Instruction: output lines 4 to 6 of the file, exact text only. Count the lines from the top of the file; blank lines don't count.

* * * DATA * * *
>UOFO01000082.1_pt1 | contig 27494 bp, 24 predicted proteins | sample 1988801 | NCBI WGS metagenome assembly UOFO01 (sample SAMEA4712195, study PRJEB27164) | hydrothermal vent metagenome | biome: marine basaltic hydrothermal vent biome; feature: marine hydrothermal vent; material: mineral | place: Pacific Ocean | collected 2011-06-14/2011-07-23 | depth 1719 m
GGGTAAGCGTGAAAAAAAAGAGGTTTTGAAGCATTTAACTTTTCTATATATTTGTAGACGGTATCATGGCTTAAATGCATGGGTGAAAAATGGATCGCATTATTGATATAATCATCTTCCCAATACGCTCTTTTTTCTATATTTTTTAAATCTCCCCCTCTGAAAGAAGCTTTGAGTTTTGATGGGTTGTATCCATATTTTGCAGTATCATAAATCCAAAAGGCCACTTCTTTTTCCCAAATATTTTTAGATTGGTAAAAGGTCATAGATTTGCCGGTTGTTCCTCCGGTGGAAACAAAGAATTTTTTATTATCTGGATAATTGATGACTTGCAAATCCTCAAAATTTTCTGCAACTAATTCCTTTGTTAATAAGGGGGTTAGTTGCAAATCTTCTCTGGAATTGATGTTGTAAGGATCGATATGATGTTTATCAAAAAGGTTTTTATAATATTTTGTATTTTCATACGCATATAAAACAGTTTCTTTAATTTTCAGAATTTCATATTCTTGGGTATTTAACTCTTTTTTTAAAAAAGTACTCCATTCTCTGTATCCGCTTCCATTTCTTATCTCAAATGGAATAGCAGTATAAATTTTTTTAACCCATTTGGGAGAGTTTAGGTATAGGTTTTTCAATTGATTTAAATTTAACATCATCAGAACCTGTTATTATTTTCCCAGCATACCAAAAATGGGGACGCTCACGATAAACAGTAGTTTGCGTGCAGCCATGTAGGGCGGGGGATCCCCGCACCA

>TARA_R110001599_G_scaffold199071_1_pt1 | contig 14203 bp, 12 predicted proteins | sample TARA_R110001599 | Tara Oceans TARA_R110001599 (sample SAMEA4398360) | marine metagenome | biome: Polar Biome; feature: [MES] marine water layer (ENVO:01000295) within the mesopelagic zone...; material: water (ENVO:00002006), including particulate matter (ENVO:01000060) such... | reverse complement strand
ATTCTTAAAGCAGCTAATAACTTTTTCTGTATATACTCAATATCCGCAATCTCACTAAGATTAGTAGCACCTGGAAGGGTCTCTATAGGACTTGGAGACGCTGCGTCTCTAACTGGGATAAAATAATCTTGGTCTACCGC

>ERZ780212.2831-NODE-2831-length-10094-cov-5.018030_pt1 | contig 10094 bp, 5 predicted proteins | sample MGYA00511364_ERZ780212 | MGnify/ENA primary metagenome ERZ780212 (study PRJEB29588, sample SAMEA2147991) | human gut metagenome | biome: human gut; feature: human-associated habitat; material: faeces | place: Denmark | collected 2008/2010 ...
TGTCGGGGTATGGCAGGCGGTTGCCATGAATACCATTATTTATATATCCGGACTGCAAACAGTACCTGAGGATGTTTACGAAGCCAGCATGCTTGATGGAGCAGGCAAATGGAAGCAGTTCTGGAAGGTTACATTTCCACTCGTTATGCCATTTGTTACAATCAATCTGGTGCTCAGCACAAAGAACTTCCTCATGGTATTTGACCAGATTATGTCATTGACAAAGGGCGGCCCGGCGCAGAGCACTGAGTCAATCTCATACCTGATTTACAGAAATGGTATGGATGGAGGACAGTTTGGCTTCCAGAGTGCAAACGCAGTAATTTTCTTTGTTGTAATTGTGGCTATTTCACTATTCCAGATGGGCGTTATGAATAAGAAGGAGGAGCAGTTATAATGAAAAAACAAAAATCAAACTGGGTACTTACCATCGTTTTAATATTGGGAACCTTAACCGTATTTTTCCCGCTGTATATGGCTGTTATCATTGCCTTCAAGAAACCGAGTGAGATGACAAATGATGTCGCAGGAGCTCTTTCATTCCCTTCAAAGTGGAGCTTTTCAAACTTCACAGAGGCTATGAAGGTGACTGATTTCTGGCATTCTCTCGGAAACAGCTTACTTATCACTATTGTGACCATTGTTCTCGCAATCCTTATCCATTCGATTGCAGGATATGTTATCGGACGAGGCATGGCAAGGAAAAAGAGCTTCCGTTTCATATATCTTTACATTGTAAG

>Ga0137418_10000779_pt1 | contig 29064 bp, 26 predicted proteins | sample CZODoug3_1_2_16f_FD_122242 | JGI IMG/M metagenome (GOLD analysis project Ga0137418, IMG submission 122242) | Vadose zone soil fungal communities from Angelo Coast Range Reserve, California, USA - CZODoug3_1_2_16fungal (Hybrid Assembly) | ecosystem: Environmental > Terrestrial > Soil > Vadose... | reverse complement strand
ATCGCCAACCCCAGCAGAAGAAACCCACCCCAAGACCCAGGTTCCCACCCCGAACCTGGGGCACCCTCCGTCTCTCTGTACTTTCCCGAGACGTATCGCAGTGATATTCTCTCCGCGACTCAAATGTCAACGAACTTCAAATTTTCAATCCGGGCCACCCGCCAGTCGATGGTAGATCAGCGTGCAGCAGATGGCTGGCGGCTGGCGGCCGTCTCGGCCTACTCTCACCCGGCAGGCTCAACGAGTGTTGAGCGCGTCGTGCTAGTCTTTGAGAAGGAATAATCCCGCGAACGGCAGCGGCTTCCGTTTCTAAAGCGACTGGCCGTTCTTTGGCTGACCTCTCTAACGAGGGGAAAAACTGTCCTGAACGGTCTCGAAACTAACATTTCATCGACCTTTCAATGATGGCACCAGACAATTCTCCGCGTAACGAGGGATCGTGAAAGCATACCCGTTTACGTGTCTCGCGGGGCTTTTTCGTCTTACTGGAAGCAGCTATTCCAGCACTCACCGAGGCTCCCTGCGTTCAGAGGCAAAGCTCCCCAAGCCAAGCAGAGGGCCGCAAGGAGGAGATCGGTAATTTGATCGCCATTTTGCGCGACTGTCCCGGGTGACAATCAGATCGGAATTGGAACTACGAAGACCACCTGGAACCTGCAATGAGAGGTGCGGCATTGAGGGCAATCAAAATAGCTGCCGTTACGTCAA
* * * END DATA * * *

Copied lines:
ATTCTTAAAGCAGCTAATAACTTTTTCTGTATATACTCAATATCCGCAATCTCACTAAGATTAGTAGCACCTGGAAGGGTCTCTATAGGACTTGGAGACGCTGCGTCTCTAACTGGGATAAAATAATCTTGGTCTACCGC

>ERZ780212.2831-NODE-2831-length-10094-cov-5.018030_pt1 | contig 10094 bp, 5 predicted proteins | sample MGYA00511364_ERZ780212 | MGnify/ENA primary metagenome ERZ780212 (study PRJEB29588, sample SAMEA2147991) | human gut metagenome | biome: human gut; feature: human-associated habitat; material: faeces | place: Denmark | collected 2008/2010 ...
TGTCGGGGTATGGCAGGCGGTTGCCATGAATACCATTATTTATATATCCGGACTGCAAACAGTACCTGAGGATGTTTACGAAGCCAGCATGCTTGATGGAGCAGGCAAATGGAAGCAGTTCTGGAAGGTTACATTTCCACTCGTTATGCCATTTGTTACAATCAATCTGGTGCTCAGCACAAAGAACTTCCTCATGGTATTTGACCAGATTATGTCATTGACAAAGGGCGGCCCGGCGCAGAGCACTGAGTCAATCTCATACCTGATTTACAGAAATGGTATGGATGGAGGACAGTTTGGCTTCCAGAGTGCAAACGCAGTAATTTTCTTTGTTGTAATTGTGGCTATTTCACTATTCCAGATGGGCGTTATGAATAAGAAGGAGGAGCAGTTATAATGAAAAAACAAAAATCAAACTGGGTACTTACCATCGTTTTAATATTGGGAACCTTAACCGTATTTTTCCCGCTGTATATGGCTGTTATCATTGCCTTCAAGAAACCGAGTGAGATGACAAATGATGTCGCAGGAGCTCTTTCATTCCCTTCAAAGTGGAGCTTTTCAAACTTCACAGAGGCTATGAAGGTGACTGATTTCTGGCATTCTCTCGGAAACAGCTTACTTATCACTATTGTGACCATTGTTCTCGCAATCCTTATCCATTCGATTGCAGGATATGTTATCGGACGAGGCATGGCAAGGAAAAAGAGCTTCCGTTTCATATATCTTTACATTGTAAG